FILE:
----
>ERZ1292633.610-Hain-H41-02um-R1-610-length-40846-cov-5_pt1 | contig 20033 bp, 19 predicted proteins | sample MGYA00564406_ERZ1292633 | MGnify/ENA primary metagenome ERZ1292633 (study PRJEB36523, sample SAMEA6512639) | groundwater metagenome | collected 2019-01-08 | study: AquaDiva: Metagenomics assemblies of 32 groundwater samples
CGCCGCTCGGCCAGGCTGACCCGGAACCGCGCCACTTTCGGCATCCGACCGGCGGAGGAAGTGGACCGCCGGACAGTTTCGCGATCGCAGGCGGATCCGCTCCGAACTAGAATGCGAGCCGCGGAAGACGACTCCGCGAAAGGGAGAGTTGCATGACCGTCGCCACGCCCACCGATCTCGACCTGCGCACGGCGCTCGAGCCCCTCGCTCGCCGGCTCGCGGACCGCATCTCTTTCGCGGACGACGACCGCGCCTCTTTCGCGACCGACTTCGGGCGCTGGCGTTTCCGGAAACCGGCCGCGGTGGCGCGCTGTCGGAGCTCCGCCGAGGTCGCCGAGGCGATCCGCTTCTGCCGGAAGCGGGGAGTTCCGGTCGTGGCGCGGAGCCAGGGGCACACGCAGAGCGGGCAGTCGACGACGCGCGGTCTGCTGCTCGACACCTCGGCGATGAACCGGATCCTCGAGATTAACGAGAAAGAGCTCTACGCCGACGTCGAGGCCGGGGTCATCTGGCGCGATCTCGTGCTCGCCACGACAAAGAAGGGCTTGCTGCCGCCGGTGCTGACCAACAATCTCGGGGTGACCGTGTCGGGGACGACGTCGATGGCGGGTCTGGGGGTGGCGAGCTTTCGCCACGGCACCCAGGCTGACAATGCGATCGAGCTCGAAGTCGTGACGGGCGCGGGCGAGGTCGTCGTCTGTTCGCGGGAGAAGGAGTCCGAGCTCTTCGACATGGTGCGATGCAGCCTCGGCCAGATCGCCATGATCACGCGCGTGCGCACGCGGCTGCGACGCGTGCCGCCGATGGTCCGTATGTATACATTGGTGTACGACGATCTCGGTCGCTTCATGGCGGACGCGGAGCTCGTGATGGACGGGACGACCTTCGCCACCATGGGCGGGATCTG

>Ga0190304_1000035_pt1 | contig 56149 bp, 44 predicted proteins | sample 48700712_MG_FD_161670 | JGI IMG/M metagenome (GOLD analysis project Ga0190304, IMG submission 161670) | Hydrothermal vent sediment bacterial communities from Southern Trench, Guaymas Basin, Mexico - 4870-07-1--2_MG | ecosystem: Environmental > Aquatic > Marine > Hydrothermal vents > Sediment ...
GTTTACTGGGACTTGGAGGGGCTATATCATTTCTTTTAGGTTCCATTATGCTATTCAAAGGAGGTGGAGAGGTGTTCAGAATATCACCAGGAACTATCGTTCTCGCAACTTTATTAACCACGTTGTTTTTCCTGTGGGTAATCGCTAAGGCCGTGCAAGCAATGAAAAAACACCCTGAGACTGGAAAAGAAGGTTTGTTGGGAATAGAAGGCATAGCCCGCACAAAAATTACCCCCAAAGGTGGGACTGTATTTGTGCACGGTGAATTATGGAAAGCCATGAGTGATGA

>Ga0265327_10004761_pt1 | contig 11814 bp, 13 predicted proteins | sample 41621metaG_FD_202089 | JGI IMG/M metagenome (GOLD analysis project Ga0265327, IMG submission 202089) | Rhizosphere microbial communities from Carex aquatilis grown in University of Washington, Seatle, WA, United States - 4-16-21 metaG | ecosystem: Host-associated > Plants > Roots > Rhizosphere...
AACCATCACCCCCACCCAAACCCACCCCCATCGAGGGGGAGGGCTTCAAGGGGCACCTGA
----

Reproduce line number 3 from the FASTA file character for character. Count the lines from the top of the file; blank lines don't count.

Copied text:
>Ga0190304_1000035_pt1 | contig 56149 bp, 44 predicted proteins | sample 48700712_MG_FD_161670 | JGI IMG/M metagenome (GOLD analysis project Ga0190304, IMG submission 161670) | Hydrothermal vent sediment bacterial communities from Southern Trench, Guaymas Basin, Mexico - 4870-07-1--2_MG | ecosystem: Environmental > Aquatic > Marine > Hydrothermal vents > Sediment ...